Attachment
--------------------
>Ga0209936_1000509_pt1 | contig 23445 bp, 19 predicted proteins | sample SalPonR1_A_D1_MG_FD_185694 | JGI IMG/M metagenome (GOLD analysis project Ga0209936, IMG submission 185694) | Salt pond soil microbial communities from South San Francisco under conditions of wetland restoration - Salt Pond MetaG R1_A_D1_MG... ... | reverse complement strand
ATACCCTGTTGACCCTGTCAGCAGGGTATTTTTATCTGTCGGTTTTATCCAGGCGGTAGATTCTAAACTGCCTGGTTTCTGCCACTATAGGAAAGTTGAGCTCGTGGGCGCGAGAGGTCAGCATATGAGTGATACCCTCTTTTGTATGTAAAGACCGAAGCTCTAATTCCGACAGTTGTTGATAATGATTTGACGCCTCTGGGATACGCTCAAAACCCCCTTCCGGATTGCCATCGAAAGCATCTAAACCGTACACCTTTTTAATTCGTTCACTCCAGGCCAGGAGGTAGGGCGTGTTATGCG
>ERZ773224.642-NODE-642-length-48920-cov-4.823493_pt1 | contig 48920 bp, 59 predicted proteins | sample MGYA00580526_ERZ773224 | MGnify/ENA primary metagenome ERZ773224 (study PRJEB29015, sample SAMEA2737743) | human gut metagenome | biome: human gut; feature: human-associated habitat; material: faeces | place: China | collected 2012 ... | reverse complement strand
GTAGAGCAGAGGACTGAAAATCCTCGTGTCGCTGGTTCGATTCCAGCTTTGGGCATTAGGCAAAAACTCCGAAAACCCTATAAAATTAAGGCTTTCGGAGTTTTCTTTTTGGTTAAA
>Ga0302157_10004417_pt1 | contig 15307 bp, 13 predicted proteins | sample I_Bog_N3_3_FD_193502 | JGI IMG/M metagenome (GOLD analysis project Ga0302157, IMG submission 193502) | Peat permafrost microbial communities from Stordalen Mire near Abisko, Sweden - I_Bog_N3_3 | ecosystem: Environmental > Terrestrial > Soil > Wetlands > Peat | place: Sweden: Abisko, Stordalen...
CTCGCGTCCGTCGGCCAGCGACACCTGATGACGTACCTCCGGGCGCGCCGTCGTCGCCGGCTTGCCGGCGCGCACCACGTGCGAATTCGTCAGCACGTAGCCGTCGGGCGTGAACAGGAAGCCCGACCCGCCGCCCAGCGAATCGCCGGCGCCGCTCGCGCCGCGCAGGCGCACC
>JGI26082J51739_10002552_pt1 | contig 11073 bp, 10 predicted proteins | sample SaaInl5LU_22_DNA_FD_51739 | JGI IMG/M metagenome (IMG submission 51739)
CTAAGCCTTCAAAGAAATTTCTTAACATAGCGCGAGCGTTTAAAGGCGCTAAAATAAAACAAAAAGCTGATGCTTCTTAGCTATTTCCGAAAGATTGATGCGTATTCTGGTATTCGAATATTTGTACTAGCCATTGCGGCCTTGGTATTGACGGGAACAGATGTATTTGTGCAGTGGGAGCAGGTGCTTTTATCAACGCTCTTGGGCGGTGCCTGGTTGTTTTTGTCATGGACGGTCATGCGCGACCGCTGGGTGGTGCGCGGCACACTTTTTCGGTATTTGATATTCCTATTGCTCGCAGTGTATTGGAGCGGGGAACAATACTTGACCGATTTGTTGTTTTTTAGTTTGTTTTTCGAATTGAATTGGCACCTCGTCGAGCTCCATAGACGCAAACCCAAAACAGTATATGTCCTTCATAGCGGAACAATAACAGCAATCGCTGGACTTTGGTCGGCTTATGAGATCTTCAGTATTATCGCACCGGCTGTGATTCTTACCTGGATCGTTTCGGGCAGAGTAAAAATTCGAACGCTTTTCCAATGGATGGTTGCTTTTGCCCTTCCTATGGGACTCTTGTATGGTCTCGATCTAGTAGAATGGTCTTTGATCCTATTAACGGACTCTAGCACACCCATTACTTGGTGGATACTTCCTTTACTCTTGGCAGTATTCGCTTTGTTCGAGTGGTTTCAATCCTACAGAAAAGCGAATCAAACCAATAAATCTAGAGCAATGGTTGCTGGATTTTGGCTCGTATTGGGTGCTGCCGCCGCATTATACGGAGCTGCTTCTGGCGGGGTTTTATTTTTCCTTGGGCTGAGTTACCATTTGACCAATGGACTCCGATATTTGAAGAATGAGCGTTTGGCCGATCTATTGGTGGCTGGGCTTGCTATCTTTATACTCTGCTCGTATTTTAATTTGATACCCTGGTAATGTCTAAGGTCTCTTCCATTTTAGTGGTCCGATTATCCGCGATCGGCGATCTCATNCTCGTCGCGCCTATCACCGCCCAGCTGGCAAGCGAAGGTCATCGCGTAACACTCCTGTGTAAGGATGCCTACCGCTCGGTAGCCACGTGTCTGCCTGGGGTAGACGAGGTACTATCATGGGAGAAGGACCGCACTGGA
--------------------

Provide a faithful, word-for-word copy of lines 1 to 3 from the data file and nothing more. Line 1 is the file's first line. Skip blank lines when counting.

>Ga0209936_1000509_pt1 | contig 23445 bp, 19 predicted proteins | sample SalPonR1_A_D1_MG_FD_185694 | JGI IMG/M metagenome (GOLD analysis project Ga0209936, IMG submission 185694) | Salt pond soil microbial communities from South San Francisco under conditions of wetland restoration - Salt Pond MetaG R1_A_D1_MG... ... | reverse complement strand
ATACCCTGTTGACCCTGTCAGCAGGGTATTTTTATCTGTCGGTTTTATCCAGGCGGTAGATTCTAAACTGCCTGGTTTCTGCCACTATAGGAAAGTTGAGCTCGTGGGCGCGAGAGGTCAGCATATGAGTGATACCCTCTTTTGTATGTAAAGACCGAAGCTCTAATTCCGACAGTTGTTGATAATGATTTGACGCCTCTGGGATACGCTCAAAACCCCCTTCCGGATTGCCATCGAAAGCATCTAAACCGTACACCTTTTTAATTCGTTCACTCCAGGCCAGGAGGTAGGGCGTGTTATGCG
>ERZ773224.642-NODE-642-length-48920-cov-4.823493_pt1 | contig 48920 bp, 59 predicted proteins | sample MGYA00580526_ERZ773224 | MGnify/ENA primary metagenome ERZ773224 (study PRJEB29015, sample SAMEA2737743) | human gut metagenome | biome: human gut; feature: human-associated habitat; material: faeces | place: China | collected 2012 ... | reverse complement strand